island conservation portland bight cielo figuerola jamaican rock iguana

Goat Islands, Important Iguana Habitat SAVED

The Goat Islands, home to many threatened and endemic species including the Jamaican Rock Iguana, have been saved!

Last week when I opened my email I received one of the greatest messages ever: protection for Jamaican Rock Iguana habitat on the Goat Islands had been assured!

The Goat Islands are part of the Portland Bight Protected Area, an area that contains significant environmental assets, including the largest mangrove system in Jamaica. Together with extensive sea‐grass beds and coral reefs, this mangrove system likely contains the largest nursery area for fish and shellfish on the island. The land area includes miles of dry limestone forests and wetlands. Overlooking Portland Bight is the largest remaining area of intact dry limestone forest in Jamaica, where 271 plant species have been identified, including 53 that are endemic and found nowhere else on Earth. These areas are of high conservation value due to the many threatened and endemic species that live there.

In 22 years of dedicated and effective conservation work, the Jamaican Rock Iguana has gone from being believed extinct to being rediscovered, and is now on the road to recovery.

In 2013, plans were made to turn over the Goat Islands to the China Harbour Engineering Company for conversion into a massive transshipment port. This project–if allowed to go through–would have destroyed Jamaica’s largest protected area, including the Hellshire Hills, a region containing the world’s only remaining wild population of Jamaican Rock Iguanas (Cyclura collei). The loss of this protected area would almost certainly guarantee extinction of this Critically Endangered species.

Cyclura collei island conservation cielo figuerola

Jamaican Rock Iguana (Cyclura collei) photo by: Rick Van Veen

In 22 years of dedicated and effective conservation work, the Jamaican Rock Iguana has gone from being believed extinct to being rediscovered, and is now on the road to recovery. The Hellshire Hills has been a key location for Jamaican rock iguanas, as it is here we have seen them make an amazing comeback.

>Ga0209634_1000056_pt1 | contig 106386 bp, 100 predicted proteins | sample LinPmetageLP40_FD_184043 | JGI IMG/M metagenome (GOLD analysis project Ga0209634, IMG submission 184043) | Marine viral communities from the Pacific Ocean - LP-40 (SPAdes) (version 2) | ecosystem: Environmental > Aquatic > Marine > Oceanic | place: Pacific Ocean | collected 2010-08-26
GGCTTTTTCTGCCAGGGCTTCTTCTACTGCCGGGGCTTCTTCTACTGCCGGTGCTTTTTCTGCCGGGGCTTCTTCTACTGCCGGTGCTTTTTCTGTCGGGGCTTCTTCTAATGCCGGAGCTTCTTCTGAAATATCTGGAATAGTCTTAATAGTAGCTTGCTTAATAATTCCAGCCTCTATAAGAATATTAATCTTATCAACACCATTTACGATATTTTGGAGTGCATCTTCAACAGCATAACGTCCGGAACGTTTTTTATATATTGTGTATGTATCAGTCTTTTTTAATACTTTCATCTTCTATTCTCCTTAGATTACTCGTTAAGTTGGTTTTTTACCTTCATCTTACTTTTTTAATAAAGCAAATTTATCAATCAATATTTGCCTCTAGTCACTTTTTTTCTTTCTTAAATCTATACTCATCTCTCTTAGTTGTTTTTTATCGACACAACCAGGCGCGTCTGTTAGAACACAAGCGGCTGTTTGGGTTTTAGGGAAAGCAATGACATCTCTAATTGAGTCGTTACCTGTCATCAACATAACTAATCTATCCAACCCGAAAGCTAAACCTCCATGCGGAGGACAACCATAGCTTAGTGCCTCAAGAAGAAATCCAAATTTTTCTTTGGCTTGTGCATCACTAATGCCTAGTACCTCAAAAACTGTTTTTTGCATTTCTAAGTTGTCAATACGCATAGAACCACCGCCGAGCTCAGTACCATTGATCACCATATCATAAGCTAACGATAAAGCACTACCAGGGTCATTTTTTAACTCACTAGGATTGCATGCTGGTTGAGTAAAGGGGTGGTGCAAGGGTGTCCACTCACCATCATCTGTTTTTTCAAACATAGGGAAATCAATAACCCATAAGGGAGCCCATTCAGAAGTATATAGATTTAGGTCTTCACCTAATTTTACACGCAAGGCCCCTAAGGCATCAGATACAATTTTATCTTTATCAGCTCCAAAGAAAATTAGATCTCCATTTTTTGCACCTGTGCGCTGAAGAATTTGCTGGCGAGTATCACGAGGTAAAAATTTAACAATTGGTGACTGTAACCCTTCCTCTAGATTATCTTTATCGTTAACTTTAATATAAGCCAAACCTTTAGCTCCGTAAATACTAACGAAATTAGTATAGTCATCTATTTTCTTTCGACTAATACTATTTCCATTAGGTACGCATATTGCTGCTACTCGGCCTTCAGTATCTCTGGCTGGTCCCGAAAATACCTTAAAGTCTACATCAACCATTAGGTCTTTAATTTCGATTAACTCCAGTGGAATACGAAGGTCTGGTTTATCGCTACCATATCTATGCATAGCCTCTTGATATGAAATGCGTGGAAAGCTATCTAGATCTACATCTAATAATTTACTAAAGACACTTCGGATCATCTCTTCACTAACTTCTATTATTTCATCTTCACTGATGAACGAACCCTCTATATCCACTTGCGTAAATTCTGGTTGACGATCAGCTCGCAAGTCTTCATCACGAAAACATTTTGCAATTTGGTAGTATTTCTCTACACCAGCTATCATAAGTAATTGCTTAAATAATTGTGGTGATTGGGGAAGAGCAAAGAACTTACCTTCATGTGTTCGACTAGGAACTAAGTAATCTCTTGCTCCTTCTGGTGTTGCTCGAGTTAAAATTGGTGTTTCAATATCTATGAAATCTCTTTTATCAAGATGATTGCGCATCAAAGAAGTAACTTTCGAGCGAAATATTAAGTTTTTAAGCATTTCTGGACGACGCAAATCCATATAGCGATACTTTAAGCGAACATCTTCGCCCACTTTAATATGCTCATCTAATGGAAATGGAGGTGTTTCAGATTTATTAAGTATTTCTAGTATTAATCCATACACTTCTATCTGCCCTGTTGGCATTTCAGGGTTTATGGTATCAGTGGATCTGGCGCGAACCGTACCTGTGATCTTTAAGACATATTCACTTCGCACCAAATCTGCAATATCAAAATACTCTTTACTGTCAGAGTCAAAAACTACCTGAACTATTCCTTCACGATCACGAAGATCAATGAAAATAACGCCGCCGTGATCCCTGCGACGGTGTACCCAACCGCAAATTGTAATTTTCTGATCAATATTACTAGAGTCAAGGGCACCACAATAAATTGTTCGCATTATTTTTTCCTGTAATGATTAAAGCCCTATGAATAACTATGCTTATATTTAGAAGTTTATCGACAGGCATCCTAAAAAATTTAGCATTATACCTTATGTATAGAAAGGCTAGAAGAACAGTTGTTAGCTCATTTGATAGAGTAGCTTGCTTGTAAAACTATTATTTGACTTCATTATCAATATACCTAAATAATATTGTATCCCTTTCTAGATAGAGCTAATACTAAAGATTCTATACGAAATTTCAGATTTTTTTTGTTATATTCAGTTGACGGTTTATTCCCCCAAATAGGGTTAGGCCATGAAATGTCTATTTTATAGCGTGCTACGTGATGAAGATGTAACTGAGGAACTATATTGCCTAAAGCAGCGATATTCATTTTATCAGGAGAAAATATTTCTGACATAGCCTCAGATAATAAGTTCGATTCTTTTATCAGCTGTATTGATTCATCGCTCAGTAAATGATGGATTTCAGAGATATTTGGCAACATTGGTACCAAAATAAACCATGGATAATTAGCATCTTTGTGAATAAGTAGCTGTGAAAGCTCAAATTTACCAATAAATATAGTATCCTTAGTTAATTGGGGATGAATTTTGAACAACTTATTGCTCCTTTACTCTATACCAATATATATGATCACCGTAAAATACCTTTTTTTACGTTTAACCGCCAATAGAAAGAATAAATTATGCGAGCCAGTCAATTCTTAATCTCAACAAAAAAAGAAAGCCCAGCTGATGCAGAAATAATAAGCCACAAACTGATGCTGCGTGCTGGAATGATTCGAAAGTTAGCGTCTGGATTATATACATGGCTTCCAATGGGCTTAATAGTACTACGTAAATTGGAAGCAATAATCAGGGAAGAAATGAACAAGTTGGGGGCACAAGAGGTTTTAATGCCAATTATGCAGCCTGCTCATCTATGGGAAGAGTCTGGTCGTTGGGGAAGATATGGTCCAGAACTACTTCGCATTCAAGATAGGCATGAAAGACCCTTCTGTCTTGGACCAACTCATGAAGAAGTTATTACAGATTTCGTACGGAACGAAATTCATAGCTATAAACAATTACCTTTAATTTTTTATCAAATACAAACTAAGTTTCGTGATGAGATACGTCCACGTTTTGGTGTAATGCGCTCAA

Collectively, the International Iguana Foundation (IIF) and partners, including the Iguana Specialist Group (ISG), have successfully reintroduced 278 head-started iguanas to Hellshire Hills, seen an increase in the number of nesting females in the wild, collected and released thousands of hatchlings from protected nests, and built iguana head-starting facilities at the Hope Zoo. The plan for the final stage of this strategy was to move iguanas to the nearby Goat Islands, where they can live and reproduce naturally, without conservation interventions. The establishment of the port would shatter our plans to protect the Jamaican Rock Iguana.

Fortunately, after 3 years of concerted efforts and undying perseverance from a lot of people, the incredible news broke just last week that this port is not going ahead and that it would instead be built in a less environmentally sensitive area.

This announcement marks an unprecedented win for conservation and the culmination of intensive efforts to preserve Jamaica’s natural heritage and one of the rarest lizards in the world. This is yet another example of the amazing achievements we can generate when we work together to save and protect our species. In addition to protecting land, we can support threatened species like the Jamaican Rock Iguanas by making sure their habitat is free of threats like invasive species. Hopefully, with additionally conservation efforts, the Jamaican Rock Iguana can rise up from its Critically Endangered Status.

All things considered, this is a great moment for Jamaican Rock Iguanas and biodiversity in the Caribbean indeed!

Featured photo: Portland Bight Area. Credit: Robin Moore.

About Cielo Figuerola

Cielo is currently finishing her doctoral studies in Ecology and Evolution at the University of Puerto Rico. She has worked with Island Conservation since 2012 to protect endangered species, especially on Mona Island where she works to protect the Mona Island Rock Iguana. Traveling, exploring the outdoors, and discovering the simple but amazing details of the natural world are among the things she enjoys the most.

View All Posts

Follow Island Conservation on Social Media

[ism-social-followers list='fb,tw,li,youtube,instagram' template='ism_template_sf_1' list_align='horizontal' display_counts='false' display_full_name='true' box_align='center' ]

[indeed-social-media sm_list='fb,tw,li,rd' sm_template='ism_template_8' sm_list_align='horizontal' sm_display_counts='false' sm_display_full_name='false' box_align='center' print_total_shares=1 tc_position='before' display_tc_label=1 tc_theme='dark' ]

[ism-social-followers list='fb,tw,li,youtube,instagram' template='ism_template_sf_1' list_align='horizontal' display_counts='false' display_full_name='true' box_align='center' ]

Midway Atoll conservation




%d bloggers like this: